ViewSonic XG3220 4K UHD VA model with HDR10 support
~32” is something we consider to be a good size for a ‘4K’ UHD screen. A high enough pixel density to bring a good ‘4K’ feel to the experience, but not so high that scaling is a must for all users. There are a number of models now on the market which make use of 31.5” VA panels with this resolution, such as the AOC U3277PWQU and Samsung U32H850. The ViewSonic XG3220 adopts such a panel and applies a style quite familiar amongst their ‘XG’ series of gaming monitors. The monitor is mainly matte black plastic, with a few dark red elements such as the cable-tidy loop in the centre of the stand neck and the menu labels running down the right bezel. The bezels are fairly slender and are a single-stage design, with matte black plastic covering pretty much the entire panel border. The OSD (On Screen Display) is controlled by pressable buttons at the rear of the monitor, along the right side as viewed from the front.
A 31.5” VA (Vertical Alignment) panel is used, specifically an AAS (Azimuthal Anchoring Switch) panel from InnoLux. This has a 3840 x 2160 (‘4K’ UHD) resolution, with a specified 3000:1 static contrast ratio and 178°/178° viewing angles. The monitor has a 60Hz refresh rate and supports AMD FreeSync via HDMI 2.0 and DP 1.2a, with a variable refresh rate range of 40 – 60Hz. A light matte anti-glare screen surface is employed and 10-bit colour is supported (8-bit + FRC dithering). The monitor features a flicker-free WLED backlight with 300 cd/m² typical maximum luminance. We know these panels tend to offer a wide colour gamut and for this model a 95% NTSC gamut is mentioned. Provide it is properly controlled, this can prove useful for HDR10 content, which this monitor supports. There is no mention of local dimming, so we expect this to be more of an HDR emulation than anything. But at least the colour gamut should come pretty close to the near-term HDR target of DCI-P3.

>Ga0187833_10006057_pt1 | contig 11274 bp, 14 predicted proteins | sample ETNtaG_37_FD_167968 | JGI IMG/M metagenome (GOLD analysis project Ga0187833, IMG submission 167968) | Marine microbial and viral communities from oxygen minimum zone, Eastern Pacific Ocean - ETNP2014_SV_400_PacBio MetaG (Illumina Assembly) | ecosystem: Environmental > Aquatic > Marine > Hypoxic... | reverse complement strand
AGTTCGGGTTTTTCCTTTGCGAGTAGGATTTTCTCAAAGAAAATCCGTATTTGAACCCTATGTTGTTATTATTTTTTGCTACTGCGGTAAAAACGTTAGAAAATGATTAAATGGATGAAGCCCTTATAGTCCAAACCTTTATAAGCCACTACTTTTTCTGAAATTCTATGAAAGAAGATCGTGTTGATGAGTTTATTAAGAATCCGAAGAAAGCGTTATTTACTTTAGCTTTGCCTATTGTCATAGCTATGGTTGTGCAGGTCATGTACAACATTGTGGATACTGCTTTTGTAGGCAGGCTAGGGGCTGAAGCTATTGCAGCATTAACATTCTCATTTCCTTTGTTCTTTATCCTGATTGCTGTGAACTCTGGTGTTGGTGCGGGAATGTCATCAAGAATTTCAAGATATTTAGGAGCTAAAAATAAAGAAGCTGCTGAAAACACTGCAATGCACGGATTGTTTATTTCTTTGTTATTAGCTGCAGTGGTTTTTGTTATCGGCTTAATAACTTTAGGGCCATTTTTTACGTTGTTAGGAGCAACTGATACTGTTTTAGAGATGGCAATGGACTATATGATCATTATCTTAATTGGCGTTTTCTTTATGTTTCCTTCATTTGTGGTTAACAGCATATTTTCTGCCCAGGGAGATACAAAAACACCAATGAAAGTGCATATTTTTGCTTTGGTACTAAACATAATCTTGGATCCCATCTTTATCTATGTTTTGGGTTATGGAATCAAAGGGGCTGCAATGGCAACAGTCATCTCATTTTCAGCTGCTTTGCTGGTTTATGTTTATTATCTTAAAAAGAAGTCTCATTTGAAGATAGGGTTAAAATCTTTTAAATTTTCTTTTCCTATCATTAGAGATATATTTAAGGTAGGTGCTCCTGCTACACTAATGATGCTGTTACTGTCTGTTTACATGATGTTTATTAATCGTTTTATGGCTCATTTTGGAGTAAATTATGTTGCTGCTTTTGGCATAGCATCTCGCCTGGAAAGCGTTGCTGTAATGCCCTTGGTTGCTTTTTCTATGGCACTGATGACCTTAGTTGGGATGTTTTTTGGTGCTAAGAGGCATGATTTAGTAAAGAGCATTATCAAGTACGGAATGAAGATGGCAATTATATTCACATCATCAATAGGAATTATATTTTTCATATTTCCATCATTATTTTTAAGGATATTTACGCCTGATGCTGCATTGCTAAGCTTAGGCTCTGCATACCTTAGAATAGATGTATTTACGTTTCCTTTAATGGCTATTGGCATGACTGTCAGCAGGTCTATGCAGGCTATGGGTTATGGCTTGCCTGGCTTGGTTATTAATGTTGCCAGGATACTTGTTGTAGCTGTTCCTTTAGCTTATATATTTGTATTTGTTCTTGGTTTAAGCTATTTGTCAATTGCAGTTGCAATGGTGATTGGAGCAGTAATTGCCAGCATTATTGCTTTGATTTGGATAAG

ViewSonic specifies a typical grey to grey response time of 5ms, although users should be aware of the significant variation for VA panels like this depending on the transitions involved. It will also depend on the level of pixel overdrive used. This model offers good flexibility in that respect, with ‘Rampage Response Time’ settings offering 5 levels of acceleration. The monitor also includes a ‘Low Input Lag’ through mode which bypasses extraneous processing to minimise latency. The rear of the monitor has a few red ‘XG’ branding elements, but is mainly black matte or ‘vinyl effect’ plastic. The included stand attaches centrally and can be removed to make way for 100 x 100mm VESA mounting. The stand offers a full range of ergonomic adjustment; tilt, height, swivel and pivot (90° clockwise rotation into portrait). The ports are down-firing and include; 2 HDMI 2.0 ports, DP 1.2a, 3.5mm headphone jack, 2 USB 3.0 ports (plus upstream) and a DC power input (external ‘power brick’). 2 x 5W speakers and a retractable headphone hook are included alongside a K-Slot, for good measure.
Further information can be found on the manufacturer’s website. Information on price and release date still forthcoming, we’ll look to review this model if there’s enough interest from users.